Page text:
Christmas tree farm couple

As tempting as a pricey, artificial, pre-lit Christmas tree may be, few things about the holidays are as satisfying as a fresh, real Christmas tree. 

Christmas tree farm couple

1. Why real?

If the nostalgia of a fresh, fragrant tree is not reason enough to go natural, consider these facts:

  • Artificial trees will last for six years in your home (got storage space?), but for centuries in a landfill.
  • One to three seedlings are planted in the U.S. for every harvested Christmas tree—a total of 41 million were planted in winter/spring 2013, alone.
  • Ninety-three percent of real Christmas trees harvested are recycled in community programs providing mulch for landscape and replenishing the earth’s soil. 

2. Is it fresh?

Gently grasp a branch between your thumb and forefinger and pull it toward you. Very few needles should come off in your hand if the tree is fresh. Shake or bounce the tree on its stump. You should not see an excessive number of green needles fall to the ground. Some loss of interior brown needles is normal and will occur over the life of a tree.

3.  Keep it alive

The best secret for keeping your tree fresh is water, water, water. Once you get your tree home you want to cut 1/4-inch off the end of the main trunk and immediately plunge it into water. Be sure to store your tree in a cool, shaded place out of the sun such as a covered porch or garage until you are ready to bring it into the house. Never allow your tree to run out of water. If a fresh tree is properly cared for and watered, it should stay fresh through New Year’s Day.

4.  Additives

The National Christmas Tree Association does not endorse any additive to the tree’s water. Your tree will stay fresh with just plain water.

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5. Whoops

Within 4 to 6 hours of exposure to air after being cut, the tree will form a sap seal over the stump and it will not absorb water. If you forget to make a fresh cut and now the tree is all set up and decorated, do this: Remove the water from the stand (use a turkey baster to suck it out). Now drill holes into the side of the trunk below the water level. Immediately refill with water making sure none of the holes are above the water line.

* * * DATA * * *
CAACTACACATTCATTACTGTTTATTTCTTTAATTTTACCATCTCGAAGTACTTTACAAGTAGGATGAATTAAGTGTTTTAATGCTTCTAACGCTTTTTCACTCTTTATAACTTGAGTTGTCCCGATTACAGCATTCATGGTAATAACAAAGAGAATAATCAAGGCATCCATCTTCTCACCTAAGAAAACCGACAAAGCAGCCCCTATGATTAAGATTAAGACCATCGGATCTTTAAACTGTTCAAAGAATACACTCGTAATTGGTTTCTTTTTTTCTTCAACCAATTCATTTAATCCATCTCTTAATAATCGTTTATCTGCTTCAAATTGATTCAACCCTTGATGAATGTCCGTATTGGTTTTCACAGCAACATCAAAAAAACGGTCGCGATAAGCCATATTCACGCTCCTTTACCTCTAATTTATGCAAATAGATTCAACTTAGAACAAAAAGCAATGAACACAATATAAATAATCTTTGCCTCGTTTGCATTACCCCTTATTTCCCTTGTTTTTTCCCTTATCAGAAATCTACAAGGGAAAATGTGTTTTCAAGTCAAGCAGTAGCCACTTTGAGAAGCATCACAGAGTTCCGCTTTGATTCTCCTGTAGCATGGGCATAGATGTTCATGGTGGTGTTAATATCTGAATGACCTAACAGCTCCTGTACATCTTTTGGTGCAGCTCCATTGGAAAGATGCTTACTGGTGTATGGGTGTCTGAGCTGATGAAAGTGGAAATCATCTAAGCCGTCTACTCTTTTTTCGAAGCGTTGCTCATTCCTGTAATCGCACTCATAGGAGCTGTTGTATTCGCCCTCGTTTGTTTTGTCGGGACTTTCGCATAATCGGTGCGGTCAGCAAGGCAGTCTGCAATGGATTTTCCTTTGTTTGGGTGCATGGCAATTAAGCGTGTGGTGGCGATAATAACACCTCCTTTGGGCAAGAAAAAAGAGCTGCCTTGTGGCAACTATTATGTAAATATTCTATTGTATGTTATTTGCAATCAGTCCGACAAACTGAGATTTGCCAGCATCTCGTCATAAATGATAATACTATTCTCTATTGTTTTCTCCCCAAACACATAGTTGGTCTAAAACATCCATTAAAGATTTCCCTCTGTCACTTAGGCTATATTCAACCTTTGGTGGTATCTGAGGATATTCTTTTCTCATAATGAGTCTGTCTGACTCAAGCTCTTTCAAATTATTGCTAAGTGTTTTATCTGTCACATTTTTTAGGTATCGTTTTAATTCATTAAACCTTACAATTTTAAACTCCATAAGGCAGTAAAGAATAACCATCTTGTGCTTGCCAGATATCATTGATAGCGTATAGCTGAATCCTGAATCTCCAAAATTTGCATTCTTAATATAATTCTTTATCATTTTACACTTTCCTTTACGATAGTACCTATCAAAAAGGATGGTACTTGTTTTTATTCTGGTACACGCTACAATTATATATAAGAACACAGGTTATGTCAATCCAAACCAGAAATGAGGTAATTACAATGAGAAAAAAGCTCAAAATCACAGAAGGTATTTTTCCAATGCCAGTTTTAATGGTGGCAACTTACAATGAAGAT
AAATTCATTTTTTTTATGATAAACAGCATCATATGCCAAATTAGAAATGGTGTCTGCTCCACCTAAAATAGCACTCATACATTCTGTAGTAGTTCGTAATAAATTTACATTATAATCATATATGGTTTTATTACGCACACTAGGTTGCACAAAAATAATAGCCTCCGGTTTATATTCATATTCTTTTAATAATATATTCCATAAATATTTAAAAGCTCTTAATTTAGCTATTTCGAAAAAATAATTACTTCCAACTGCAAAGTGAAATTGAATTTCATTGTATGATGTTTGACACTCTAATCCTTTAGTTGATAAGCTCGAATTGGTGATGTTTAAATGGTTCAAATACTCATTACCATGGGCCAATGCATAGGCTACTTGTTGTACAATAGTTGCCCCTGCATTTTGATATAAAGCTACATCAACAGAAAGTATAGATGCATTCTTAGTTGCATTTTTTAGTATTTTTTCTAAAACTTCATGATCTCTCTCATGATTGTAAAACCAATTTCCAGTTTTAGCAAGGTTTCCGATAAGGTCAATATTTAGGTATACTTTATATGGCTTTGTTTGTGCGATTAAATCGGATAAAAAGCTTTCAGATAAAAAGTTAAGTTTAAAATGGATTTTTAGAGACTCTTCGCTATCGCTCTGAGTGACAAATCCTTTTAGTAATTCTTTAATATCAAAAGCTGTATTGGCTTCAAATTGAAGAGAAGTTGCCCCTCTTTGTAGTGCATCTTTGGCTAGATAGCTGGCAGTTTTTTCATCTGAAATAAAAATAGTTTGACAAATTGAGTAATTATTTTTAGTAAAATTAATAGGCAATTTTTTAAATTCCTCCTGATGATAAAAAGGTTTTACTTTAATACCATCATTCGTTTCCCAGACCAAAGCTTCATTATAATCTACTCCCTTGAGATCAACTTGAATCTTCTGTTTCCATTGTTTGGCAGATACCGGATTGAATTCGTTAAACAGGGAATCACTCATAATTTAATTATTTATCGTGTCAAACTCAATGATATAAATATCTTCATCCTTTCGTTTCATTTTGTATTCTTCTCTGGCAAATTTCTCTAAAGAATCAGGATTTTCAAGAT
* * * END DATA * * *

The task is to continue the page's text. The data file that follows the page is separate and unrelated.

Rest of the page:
6.  Size

When choosing a tree, remember the most important characteristic is water capacity. A good rule-of-thumb is one quart for every inch in diameter of the tree’s trunk. For example, the average six-foot tree has a trunk with a four-inch diameter, so the tree stand should hold one gallon of water. 

7. Proper fit

You should also make sure the stand fits the tree. If it is too big or too small it might cause the tree to tip over. Never trim the sides of the trunk to fit in a stand. 

8.  Fire hazard?

The National Fire Protection Association tracks fires and their causes. According to their data, of all residential fires, real Christmas trees are involved in less than 1/10 of one percent (0.1%). Sensational blazing trees on the evening news are often doused in a flammable liquid to create a show, or they are trees that are very old and dried out. 

9.  An industry

There are close to 350 million real Christmas trees currently growing on about some 15,000 Christmas tree farms in the U.S. More than 100,000 people are employed full or part-time in the industry.

10.  Re-foresting

One to 3 seedlings are planted in the U.S. for every harvested, Christmas tree—a total of 41 million were planted in winter/spring 2010, alone. The Christmas tree industry provides well for reforesting of the U.S.

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11. Preservation

There are about 350,000 acres in production for growing Christmas Trees in the U.S.; much of it preserving green space.

12.  Good Earth

Ninety-three percent of real Christmas trees harvested are recycled in community programs providing mulch for landscape and replenishing the earth’s soil. 

13. Caution

Getting rid of a Christmas tree in a stove or fireplace is never a good idea. Pine trees have a lot of sap, which can flash and also create a chimney fire.

A better idea is to make it into mulch by snipping the tree branches into little pieces and spreading them around plants or cover a garden path. Or start a new compost pile. Evergreen branches in compost allow a bit of airflow and eventually break down over time.

 

Sources: Tree Facts, Environmental Impact
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